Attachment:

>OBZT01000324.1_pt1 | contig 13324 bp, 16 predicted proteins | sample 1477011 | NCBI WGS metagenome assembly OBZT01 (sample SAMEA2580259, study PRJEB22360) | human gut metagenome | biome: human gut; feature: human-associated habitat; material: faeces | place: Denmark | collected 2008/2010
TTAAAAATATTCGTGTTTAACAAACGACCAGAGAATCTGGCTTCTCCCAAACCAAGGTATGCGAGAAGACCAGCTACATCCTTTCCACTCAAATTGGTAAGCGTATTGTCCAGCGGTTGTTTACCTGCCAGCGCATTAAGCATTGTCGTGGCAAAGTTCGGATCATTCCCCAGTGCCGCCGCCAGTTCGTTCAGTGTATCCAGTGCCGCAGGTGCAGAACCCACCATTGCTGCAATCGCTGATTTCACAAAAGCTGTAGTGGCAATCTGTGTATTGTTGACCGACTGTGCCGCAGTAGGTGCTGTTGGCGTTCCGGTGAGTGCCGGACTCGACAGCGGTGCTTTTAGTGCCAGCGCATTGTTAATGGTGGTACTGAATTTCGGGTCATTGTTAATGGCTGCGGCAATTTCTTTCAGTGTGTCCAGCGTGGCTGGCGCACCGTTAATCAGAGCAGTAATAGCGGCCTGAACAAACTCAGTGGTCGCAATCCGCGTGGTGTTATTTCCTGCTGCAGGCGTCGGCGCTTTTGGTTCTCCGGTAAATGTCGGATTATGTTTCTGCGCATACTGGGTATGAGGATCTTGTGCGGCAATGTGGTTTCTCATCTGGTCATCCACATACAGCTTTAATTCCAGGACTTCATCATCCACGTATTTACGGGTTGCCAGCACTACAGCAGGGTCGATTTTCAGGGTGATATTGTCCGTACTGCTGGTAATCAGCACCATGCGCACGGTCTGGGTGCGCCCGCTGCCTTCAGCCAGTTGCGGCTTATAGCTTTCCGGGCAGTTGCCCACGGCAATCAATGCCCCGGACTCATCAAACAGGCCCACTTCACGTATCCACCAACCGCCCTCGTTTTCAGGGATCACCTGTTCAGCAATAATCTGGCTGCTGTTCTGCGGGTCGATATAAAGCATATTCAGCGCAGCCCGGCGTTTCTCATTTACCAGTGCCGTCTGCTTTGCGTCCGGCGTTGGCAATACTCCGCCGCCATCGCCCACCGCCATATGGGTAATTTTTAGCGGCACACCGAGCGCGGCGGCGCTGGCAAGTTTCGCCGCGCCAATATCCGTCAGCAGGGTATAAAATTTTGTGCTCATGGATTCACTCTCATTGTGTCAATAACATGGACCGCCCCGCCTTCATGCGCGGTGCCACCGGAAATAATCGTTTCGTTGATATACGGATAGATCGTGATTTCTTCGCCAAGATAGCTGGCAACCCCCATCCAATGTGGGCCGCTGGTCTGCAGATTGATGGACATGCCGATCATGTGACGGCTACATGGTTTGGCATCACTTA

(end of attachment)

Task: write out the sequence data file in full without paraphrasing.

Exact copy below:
>OBZT01000324.1_pt1 | contig 13324 bp, 16 predicted proteins | sample 1477011 | NCBI WGS metagenome assembly OBZT01 (sample SAMEA2580259, study PRJEB22360) | human gut metagenome | biome: human gut; feature: human-associated habitat; material: faeces | place: Denmark | collected 2008/2010
TTAAAAATATTCGTGTTTAACAAACGACCAGAGAATCTGGCTTCTCCCAAACCAAGGTATGCGAGAAGACCAGCTACATCCTTTCCACTCAAATTGGTAAGCGTATTGTCCAGCGGTTGTTTACCTGCCAGCGCATTAAGCATTGTCGTGGCAAAGTTCGGATCATTCCCCAGTGCCGCCGCCAGTTCGTTCAGTGTATCCAGTGCCGCAGGTGCAGAACCCACCATTGCTGCAATCGCTGATTTCACAAAAGCTGTAGTGGCAATCTGTGTATTGTTGACCGACTGTGCCGCAGTAGGTGCTGTTGGCGTTCCGGTGAGTGCCGGACTCGACAGCGGTGCTTTTAGTGCCAGCGCATTGTTAATGGTGGTACTGAATTTCGGGTCATTGTTAATGGCTGCGGCAATTTCTTTCAGTGTGTCCAGCGTGGCTGGCGCACCGTTAATCAGAGCAGTAATAGCGGCCTGAACAAACTCAGTGGTCGCAATCCGCGTGGTGTTATTTCCTGCTGCAGGCGTCGGCGCTTTTGGTTCTCCGGTAAATGTCGGATTATGTTTCTGCGCATACTGGGTATGAGGATCTTGTGCGGCAATGTGGTTTCTCATCTGGTCATCCACATACAGCTTTAATTCCAGGACTTCATCATCCACGTATTTACGGGTTGCCAGCACTACAGCAGGGTCGATTTTCAGGGTGATATTGTCCGTACTGCTGGTAATCAGCACCATGCGCACGGTCTGGGTGCGCCCGCTGCCTTCAGCCAGTTGCGGCTTATAGCTTTCCGGGCAGTTGCCCACGGCAATCAATGCCCCGGACTCATCAAACAGGCCCACTTCACGTATCCACCAACCGCCCTCGTTTTCAGGGATCACCTGTTCAGCAATAATCTGGCTGCTGTTCTGCGGGTCGATATAAAGCATATTCAGCGCAGCCCGGCGTTTCTCATTTACCAGTGCCGTCTGCTTTGCGTCCGGCGTTGGCAATACTCCGCCGCCATCGCCCACCGCCATATGGGTAATTTTTAGCGGCACACCGAGCGCGGCGGCGCTGGCAAGTTTCGCCGCGCCAATATCCGTCAGCAGGGTATAAAATTTTGTGCTCATGGATTCACTCTCATTGTGTCAATAACATGGACCGCCCCGCCTTCATGCGCGGTGCCACCGGAAATAATCGTTTCGTTGATATACGGATAGATCGTGATTTCTTCGCCAAGATAGCTGGCAACCCCCATCCAATGTGGGCCGCTGGTCTGCAGATTGATGGACATGCCGATCATGTGACGGCTACATGGTTTGGCATCACTTA